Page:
Happy Mother’s Day, a Little Bit Late

May 11, 2020 at 5:11 pm 2 comments

bethaschmidt lifepreserversblog tea partyWhen I was a child my built-in girlfriend and playmate was my sister. We dressed up, played dolls, did arts & crafts, and enjoyed a lot of basement make-believe. One day, as we two princesses were sharing invisible lunch at the kid-size table, Mom came in and presented us with a special tea set.

It was the tea set that she and her sister had played with when they were children. We liked it. But. I don’t think we appreciated it. We were not careful enough, or perhaps we were only young and clumsy—it’s not like we were sipping fake whiskey and then throwing the cups into a pretend fireplace—but, on multiple occasions, Mom had to come in and clean up another shattered piece.

It is impossible to look back and remember exactly how I felt in my child’s mind, but I suspect that I didn’t feel bad enough. I am almost certain that I did not empathize with Mom’s feelings. I am absolutely sure I did not fully understand them then.

It is one of the most marvelous and vital a-has of adulthood to realize our parents are people, too. It’s the thing that makes up for the moment when you learned about Santa.

Our Mom gave us everything we needed and then some. She gave up new things for herself to make sure that we got extra things. And I’m afraid that we behaved like hooligans. We broke her tea cups. And we used to raid her closet to play dress-up. I remember one occasion when we took a dress and other things that still had tags on them, and we went romping around, indoors and out, wearing her brand-new clothes.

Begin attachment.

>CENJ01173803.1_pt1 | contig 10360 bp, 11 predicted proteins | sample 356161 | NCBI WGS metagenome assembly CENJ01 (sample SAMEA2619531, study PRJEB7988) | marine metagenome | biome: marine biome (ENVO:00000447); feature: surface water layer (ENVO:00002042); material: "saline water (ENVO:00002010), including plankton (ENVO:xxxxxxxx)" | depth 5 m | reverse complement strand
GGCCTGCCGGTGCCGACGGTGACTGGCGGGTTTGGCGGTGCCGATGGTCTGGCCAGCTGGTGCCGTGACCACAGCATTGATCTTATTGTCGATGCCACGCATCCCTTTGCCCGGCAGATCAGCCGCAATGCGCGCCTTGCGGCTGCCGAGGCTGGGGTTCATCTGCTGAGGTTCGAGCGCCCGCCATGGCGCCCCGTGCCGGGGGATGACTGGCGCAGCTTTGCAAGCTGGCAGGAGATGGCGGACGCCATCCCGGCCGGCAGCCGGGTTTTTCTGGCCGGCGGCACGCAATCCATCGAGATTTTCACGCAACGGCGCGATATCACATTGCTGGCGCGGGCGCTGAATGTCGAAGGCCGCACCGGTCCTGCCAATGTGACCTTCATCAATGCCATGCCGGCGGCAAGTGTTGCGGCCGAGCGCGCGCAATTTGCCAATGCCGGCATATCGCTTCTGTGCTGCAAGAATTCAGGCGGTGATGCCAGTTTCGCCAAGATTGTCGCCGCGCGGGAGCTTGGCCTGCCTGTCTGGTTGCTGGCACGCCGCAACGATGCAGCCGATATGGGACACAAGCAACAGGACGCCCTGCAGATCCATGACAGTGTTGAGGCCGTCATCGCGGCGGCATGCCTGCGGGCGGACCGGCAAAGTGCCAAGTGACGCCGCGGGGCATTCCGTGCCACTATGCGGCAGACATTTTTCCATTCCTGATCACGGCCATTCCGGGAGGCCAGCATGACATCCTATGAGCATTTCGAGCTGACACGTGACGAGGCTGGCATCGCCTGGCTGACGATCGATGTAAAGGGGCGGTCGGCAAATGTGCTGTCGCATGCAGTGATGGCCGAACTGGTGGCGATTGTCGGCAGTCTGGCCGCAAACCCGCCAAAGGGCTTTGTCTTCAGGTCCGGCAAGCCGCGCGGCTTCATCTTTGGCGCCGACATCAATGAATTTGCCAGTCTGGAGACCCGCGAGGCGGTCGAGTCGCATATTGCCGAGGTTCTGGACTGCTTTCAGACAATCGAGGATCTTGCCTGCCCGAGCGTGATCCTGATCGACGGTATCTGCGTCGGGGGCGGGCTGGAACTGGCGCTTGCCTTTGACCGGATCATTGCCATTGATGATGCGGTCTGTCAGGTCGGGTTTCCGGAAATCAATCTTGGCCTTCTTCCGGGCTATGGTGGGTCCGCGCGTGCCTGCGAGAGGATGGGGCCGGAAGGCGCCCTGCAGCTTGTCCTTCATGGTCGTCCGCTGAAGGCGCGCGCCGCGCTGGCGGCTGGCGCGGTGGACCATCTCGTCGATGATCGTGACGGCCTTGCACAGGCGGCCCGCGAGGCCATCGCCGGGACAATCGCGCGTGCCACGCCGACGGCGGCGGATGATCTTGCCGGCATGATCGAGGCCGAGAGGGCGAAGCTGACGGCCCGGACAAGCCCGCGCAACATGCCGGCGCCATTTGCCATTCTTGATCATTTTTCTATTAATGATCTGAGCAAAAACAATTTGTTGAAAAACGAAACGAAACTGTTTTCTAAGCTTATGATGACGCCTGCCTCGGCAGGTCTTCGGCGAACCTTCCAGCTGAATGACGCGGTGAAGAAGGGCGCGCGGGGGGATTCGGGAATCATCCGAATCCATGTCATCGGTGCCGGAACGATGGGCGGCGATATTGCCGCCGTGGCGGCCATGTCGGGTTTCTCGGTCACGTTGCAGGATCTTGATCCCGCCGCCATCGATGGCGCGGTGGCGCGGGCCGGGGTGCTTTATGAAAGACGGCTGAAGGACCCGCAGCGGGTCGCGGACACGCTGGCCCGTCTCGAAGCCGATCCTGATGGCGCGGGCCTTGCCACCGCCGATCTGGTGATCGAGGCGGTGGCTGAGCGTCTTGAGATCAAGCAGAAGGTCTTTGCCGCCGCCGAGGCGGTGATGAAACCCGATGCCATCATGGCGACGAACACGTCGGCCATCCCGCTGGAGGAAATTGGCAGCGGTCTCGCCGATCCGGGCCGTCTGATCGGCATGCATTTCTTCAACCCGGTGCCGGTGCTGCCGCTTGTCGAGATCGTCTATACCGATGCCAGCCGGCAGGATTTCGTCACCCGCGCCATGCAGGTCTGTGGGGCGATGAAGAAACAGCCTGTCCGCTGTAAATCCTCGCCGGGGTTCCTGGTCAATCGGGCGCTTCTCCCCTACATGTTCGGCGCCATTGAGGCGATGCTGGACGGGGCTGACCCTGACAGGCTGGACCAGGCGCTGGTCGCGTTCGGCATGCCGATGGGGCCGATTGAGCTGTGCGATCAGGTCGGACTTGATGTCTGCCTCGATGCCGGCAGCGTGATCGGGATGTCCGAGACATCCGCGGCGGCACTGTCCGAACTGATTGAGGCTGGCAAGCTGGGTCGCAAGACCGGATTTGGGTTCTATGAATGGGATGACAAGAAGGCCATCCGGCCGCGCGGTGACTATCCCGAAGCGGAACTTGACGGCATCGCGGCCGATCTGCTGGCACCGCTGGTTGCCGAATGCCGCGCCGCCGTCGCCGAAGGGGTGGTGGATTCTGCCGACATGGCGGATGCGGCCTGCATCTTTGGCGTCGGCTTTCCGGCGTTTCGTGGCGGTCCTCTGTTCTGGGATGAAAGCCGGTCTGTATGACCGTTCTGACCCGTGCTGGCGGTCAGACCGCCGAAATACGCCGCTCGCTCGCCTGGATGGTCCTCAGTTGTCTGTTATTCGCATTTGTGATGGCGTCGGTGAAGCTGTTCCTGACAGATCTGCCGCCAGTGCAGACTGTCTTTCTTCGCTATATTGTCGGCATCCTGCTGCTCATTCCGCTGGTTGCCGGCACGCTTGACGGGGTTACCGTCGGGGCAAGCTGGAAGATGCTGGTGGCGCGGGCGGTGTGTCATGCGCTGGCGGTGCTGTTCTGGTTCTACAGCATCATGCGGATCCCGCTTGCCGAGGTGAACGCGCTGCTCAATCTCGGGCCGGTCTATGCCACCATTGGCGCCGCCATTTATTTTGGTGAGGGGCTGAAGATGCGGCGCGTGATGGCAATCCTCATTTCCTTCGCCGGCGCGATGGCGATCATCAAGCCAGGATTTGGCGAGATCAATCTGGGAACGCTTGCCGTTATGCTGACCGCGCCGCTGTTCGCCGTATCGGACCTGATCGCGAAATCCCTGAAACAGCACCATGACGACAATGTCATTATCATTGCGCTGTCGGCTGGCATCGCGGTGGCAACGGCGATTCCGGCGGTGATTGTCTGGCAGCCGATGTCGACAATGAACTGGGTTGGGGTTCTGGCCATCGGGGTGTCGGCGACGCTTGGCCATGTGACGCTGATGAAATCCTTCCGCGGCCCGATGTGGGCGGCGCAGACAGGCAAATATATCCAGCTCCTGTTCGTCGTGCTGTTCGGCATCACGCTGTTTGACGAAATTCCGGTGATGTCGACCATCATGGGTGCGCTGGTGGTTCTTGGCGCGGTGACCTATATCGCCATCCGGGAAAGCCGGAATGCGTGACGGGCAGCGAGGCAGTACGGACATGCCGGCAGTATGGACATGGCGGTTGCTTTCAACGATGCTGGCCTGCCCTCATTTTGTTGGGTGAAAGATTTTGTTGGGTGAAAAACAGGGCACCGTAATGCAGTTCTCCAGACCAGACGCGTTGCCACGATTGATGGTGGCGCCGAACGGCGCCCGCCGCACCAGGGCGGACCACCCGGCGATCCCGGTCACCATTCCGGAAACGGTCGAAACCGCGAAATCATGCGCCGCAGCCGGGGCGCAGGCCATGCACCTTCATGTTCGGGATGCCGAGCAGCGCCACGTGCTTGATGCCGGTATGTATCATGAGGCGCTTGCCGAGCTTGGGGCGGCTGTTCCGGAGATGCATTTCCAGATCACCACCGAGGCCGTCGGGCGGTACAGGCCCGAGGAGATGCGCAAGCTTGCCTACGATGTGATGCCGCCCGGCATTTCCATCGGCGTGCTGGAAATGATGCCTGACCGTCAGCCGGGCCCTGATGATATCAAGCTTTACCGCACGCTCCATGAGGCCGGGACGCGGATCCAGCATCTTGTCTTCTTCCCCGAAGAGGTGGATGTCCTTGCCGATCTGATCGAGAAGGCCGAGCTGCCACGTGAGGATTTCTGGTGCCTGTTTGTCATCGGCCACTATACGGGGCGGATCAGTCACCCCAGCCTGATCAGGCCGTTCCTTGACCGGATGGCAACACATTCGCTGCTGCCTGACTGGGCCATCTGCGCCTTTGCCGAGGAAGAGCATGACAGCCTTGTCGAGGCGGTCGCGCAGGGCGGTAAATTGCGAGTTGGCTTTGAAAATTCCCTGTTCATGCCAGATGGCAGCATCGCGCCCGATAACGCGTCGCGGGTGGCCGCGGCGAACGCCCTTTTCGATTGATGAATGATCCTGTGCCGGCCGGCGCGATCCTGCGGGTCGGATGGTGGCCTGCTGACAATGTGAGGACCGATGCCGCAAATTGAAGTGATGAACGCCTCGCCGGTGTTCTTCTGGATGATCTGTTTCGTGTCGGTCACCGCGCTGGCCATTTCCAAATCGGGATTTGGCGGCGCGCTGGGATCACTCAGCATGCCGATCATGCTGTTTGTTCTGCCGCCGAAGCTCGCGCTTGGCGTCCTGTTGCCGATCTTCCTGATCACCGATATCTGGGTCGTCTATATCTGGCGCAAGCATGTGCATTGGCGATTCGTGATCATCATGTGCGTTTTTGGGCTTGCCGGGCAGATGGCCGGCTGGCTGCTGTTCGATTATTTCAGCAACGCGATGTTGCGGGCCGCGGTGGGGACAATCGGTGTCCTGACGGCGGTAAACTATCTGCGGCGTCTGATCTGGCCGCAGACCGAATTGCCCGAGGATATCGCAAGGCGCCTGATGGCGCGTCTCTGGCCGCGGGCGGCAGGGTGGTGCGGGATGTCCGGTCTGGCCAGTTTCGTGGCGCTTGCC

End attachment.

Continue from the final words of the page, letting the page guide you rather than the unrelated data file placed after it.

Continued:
We never did that again. The house had a new rule:  We were forbidden to go through her closet. (Poor mites. We had to make do with the gigantic barrel full of her dresses, shoes, purses, scarves, jewelry, and other accessories she had previously donated to play time.)

A couple of years ago, I moved back into my parents’ home. Yesterday, I broke a rule. I stole from her closet again. When I awoke on Mother’s Day—my first Mother’s Day without my Mom—I was missing her. I went to her closet and took out a robe that she liked. I wore it all day. I was still wearing it in the afternoon when, on eBay, while looking for something else entirely, I chanced upon a tea set that looked familiar.

When the new old pieces arrive, I’ll slip them into Mom’s curio cabinet, next to the other pieces that survived our childhood. And I will invite my sister to tea—very careful tea—the next time she’s in town.

I know most people don’t need to hear it, but perhaps I need to say it, so forgive me if this next bit feels at all preachy.

Don’t ever take your Mom for granted. Enjoy every single minute that you can with her and, whenever you get the chance, make the effort to return her most special things, like Generosity of Spirit, Undivided Attention, and Unconditional Love.

Happy Mother’s Day, a little bit late.

 

 

Entry filed under: Life Preservers. Tags: , , , , .

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2 Comments Add your own

  • 1. Carolyn  |  May 11, 2020 at 9:08 pm

    You write so well. This was lovely! I loved the part about the robe…I understand because I wear my brother’s sweatshirt!

    Like

    Reply
    • 2. B. Schmidt  |  May 11, 2020 at 9:45 pm

      Thank you Carolyn. I’m glad you have that sweatshirt. Hugs.

      Like

      Reply

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